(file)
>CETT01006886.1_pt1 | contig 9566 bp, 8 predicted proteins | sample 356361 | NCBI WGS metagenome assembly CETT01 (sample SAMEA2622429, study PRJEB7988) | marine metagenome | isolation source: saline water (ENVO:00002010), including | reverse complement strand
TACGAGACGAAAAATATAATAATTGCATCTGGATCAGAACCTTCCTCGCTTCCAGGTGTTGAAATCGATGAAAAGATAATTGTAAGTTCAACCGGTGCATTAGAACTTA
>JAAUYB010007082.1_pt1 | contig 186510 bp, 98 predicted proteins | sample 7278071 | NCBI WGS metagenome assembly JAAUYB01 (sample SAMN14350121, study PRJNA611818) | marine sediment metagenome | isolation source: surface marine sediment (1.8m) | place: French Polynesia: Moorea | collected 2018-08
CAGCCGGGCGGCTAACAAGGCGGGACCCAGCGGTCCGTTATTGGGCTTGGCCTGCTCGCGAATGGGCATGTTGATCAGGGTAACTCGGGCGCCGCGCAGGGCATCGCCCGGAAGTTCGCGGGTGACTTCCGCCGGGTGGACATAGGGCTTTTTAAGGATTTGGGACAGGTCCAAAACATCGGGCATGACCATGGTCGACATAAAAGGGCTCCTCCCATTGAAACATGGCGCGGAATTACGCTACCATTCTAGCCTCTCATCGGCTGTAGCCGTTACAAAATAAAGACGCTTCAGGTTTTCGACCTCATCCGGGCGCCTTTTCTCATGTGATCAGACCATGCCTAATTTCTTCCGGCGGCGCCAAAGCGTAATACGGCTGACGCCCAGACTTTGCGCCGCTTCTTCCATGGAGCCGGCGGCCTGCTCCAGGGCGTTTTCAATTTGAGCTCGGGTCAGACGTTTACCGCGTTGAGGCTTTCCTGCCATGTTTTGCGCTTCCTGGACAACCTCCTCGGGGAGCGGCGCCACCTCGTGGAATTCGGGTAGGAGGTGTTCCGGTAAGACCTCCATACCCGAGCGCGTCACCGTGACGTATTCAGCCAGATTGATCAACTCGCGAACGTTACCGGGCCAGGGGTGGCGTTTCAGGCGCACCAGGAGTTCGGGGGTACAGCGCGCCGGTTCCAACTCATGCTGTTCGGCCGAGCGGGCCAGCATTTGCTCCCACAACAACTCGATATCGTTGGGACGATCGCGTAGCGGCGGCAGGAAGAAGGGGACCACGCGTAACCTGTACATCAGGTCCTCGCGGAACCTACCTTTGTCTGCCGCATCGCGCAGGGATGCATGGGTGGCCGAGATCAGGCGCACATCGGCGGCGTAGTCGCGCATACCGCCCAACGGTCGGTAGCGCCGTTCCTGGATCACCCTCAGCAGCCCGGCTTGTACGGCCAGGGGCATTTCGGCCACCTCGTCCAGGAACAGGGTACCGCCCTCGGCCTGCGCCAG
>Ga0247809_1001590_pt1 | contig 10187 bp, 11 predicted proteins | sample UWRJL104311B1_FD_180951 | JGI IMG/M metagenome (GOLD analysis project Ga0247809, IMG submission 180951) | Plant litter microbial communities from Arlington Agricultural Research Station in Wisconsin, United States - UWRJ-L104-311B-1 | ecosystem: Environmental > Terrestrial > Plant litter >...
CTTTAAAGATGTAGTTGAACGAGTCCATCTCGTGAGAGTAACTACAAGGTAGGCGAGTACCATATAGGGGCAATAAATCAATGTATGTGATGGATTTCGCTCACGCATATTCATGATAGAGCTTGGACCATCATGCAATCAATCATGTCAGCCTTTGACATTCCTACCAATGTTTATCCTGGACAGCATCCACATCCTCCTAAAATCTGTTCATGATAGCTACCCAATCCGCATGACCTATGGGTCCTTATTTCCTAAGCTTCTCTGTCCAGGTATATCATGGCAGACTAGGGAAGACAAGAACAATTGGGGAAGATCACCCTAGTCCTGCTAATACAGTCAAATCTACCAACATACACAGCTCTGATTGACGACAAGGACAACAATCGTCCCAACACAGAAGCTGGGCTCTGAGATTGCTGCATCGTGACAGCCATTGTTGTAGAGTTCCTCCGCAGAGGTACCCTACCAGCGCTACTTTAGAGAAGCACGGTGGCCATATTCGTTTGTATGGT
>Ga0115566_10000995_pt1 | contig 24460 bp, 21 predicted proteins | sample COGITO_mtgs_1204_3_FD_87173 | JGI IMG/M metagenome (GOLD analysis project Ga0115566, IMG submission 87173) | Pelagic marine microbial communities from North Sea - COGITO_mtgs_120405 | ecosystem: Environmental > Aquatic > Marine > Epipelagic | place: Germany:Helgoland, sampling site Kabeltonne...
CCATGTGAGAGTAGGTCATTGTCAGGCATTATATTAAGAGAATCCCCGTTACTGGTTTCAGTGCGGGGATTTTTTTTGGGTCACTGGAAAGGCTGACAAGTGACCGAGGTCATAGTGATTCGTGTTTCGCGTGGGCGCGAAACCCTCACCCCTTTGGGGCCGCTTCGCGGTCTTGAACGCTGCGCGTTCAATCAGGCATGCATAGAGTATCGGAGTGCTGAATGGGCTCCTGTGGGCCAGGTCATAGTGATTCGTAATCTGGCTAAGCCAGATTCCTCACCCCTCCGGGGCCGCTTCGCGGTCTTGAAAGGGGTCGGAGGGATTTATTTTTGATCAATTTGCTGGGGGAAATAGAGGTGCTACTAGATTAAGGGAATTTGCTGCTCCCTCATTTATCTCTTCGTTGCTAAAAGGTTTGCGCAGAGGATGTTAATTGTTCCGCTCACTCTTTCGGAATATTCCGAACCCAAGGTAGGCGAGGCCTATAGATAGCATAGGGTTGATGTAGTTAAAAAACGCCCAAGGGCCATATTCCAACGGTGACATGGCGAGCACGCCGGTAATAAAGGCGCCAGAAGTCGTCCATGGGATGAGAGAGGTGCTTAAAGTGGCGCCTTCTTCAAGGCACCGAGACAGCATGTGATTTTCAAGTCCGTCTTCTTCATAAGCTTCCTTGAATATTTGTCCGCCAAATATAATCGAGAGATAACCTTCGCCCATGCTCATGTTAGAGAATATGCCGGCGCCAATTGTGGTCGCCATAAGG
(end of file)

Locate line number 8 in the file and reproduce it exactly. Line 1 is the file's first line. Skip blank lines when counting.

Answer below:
CCATGTGAGAGTAGGTCATTGTCAGGCATTATATTAAGAGAATCCCCGTTACTGGTTTCAGTGCGGGGATTTTTTTTGGGTCACTGGAAAGGCTGACAAGTGACCGAGGTCATAGTGATTCGTGTTTCGCGTGGGCGCGAAACCCTCACCCCTTTGGGGCCGCTTCGCGGTCTTGAACGCTGCGCGTTCAATCAGGCATGCATAGAGTATCGGAGTGCTGAATGGGCTCCTGTGGGCCAGGTCATAGTGATTCGTAATCTGGCTAAGCCAGATTCCTCACCCCTCCGGGGCCGCTTCGCGGTCTTGAAAGGGGTCGGAGGGATTTATTTTTGATCAATTTGCTGGGGGAAATAGAGGTGCTACTAGATTAAGGGAATTTGCTGCTCCCTCATTTATCTCTTCGTTGCTAAAAGGTTTGCGCAGAGGATGTTAATTGTTCCGCTCACTCTTTCGGAATATTCCGAACCCAAGGTAGGCGAGGCCTATAGATAGCATAGGGTTGATGTAGTTAAAAAACGCCCAAGGGCCATATTCCAACGGTGACATGGCGAGCACGCCGGTAATAAAGGCGCCAGAAGTCGTCCATGGGATGAGAGAGGTGCTTAAAGTGGCGCCTTCTTCAAGGCACCGAGACAGCATGTGATTTTCAAGTCCGTCTTCTTCATAAGCTTCCTTGAATATTTGTCCGCCAAATATAATCGAGAGATAACCTTCGCCCATGCTCATGTTAGAGAATATGCCGGCGCCAATTGTGGTCGCCATAAGG